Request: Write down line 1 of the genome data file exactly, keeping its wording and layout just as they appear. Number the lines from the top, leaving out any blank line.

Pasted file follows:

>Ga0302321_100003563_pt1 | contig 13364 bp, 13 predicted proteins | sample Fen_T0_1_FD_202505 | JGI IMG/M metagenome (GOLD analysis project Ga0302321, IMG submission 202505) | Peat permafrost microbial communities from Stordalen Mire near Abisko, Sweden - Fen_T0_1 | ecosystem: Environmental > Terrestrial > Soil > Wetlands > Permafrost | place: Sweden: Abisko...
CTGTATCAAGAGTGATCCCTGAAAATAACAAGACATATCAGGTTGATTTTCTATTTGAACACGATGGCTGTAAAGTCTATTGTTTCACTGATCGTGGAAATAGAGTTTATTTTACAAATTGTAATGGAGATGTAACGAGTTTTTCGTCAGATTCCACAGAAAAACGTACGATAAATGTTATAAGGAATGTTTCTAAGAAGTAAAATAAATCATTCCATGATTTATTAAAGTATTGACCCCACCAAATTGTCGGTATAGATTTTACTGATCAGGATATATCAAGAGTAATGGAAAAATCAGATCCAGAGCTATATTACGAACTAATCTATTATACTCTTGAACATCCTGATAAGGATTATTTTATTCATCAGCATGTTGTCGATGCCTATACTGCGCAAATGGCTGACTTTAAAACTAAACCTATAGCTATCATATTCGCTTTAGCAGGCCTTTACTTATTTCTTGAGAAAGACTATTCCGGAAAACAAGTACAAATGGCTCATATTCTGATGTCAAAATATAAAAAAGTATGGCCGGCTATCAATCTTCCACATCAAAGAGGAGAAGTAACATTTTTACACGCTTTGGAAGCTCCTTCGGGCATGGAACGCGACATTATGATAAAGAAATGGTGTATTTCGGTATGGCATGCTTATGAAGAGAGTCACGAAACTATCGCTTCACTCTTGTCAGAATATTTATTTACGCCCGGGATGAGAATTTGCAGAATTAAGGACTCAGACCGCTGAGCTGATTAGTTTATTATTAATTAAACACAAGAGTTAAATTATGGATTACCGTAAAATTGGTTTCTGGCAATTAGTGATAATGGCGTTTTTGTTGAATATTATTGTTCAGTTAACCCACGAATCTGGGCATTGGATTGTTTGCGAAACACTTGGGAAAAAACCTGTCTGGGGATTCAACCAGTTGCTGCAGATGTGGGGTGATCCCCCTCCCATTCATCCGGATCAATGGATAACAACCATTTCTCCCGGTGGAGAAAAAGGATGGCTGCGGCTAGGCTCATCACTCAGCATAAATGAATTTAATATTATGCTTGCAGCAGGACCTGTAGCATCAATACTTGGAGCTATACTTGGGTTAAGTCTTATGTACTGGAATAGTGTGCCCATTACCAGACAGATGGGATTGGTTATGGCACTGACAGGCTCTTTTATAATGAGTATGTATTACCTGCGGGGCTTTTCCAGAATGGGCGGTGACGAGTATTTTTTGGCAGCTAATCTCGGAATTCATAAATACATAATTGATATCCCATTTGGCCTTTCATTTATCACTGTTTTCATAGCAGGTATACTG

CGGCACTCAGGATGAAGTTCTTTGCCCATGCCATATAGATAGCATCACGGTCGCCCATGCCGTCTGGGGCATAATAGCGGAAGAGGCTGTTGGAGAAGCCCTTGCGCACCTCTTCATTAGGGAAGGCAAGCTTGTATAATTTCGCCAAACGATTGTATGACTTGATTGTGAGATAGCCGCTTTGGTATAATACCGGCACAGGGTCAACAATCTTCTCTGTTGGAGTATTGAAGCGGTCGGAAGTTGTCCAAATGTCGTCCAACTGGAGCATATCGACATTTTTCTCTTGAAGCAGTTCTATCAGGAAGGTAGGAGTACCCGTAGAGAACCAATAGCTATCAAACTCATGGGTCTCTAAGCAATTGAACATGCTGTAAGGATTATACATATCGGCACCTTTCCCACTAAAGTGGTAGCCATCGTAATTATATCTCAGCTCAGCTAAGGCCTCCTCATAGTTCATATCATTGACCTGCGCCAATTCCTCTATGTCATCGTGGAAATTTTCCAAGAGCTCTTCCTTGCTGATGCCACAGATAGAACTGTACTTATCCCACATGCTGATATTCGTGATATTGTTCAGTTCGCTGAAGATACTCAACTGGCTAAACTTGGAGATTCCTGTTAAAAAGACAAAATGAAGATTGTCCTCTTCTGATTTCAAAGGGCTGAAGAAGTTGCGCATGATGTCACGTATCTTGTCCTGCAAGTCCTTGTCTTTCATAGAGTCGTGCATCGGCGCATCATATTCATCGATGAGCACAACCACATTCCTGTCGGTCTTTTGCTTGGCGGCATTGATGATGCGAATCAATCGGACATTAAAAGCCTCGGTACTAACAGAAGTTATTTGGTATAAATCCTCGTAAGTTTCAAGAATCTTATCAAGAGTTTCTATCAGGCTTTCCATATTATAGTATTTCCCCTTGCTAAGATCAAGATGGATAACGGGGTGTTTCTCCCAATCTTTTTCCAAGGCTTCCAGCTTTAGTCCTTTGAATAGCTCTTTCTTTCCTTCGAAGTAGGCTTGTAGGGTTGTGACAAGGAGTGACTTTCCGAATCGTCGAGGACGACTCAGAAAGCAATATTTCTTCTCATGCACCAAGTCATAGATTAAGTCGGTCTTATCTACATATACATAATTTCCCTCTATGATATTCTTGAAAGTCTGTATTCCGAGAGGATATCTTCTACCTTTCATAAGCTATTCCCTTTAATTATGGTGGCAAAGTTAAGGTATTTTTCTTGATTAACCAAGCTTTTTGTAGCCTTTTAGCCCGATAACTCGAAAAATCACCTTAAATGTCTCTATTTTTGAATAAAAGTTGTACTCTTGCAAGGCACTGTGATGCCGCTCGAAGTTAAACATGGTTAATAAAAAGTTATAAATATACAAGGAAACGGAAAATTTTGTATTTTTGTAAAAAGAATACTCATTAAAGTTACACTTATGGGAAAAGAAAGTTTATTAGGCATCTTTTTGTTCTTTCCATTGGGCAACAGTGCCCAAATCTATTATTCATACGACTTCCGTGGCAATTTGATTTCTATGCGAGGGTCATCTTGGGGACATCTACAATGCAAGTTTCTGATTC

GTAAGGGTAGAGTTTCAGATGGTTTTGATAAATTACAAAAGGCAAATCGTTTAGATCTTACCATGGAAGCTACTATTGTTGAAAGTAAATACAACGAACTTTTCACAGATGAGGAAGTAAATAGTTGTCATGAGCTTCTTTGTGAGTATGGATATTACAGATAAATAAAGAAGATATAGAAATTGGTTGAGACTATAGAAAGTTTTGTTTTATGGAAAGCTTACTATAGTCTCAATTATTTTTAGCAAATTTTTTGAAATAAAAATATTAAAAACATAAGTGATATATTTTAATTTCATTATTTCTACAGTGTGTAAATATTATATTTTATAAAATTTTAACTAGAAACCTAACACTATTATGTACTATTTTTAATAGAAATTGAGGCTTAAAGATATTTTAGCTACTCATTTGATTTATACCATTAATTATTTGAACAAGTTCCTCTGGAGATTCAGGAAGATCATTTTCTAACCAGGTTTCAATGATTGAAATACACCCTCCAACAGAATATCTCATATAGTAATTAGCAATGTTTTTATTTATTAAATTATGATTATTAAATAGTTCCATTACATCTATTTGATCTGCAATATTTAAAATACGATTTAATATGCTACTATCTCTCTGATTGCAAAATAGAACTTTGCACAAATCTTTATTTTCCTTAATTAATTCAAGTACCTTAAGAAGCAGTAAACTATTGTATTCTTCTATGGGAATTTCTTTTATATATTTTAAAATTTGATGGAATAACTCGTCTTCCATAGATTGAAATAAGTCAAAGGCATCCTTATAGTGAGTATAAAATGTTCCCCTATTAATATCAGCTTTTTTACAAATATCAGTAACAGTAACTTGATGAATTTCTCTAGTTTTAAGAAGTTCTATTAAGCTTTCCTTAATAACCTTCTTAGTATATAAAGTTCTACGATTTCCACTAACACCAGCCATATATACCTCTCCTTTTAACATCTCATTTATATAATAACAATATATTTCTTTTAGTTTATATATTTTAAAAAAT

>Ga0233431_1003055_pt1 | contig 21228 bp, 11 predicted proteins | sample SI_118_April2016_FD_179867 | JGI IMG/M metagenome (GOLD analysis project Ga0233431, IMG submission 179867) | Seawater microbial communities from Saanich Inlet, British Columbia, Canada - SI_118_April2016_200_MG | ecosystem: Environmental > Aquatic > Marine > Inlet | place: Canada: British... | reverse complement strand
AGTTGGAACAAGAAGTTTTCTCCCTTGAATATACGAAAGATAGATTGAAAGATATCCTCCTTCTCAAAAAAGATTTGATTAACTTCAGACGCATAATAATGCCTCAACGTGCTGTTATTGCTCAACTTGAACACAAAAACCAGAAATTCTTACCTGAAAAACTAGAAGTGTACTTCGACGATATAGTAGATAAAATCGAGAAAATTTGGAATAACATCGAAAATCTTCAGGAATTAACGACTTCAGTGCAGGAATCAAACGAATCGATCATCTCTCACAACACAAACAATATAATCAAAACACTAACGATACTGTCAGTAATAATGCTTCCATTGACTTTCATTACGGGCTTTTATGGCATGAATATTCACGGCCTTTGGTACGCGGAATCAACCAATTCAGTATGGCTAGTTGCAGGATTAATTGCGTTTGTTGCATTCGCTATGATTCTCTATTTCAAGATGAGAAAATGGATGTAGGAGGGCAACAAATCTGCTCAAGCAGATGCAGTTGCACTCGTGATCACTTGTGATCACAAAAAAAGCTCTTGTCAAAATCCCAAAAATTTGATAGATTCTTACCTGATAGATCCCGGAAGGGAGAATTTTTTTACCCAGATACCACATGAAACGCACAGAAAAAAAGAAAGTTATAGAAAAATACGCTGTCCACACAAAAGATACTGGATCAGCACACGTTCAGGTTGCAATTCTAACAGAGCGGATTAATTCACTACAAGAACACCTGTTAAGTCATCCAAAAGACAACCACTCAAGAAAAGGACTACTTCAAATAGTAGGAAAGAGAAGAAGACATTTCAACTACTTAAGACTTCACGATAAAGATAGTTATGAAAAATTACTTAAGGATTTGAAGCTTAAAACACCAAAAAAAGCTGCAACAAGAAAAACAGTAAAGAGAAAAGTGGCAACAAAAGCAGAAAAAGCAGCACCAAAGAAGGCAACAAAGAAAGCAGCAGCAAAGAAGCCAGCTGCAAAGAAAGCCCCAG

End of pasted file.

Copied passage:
>Ga0302321_100003563_pt1 | contig 13364 bp, 13 predicted proteins | sample Fen_T0_1_FD_202505 | JGI IMG/M metagenome (GOLD analysis project Ga0302321, IMG submission 202505) | Peat permafrost microbial communities from Stordalen Mire near Abisko, Sweden - Fen_T0_1 | ecosystem: Environmental > Terrestrial > Soil > Wetlands > Permafrost | place: Sweden: Abisko...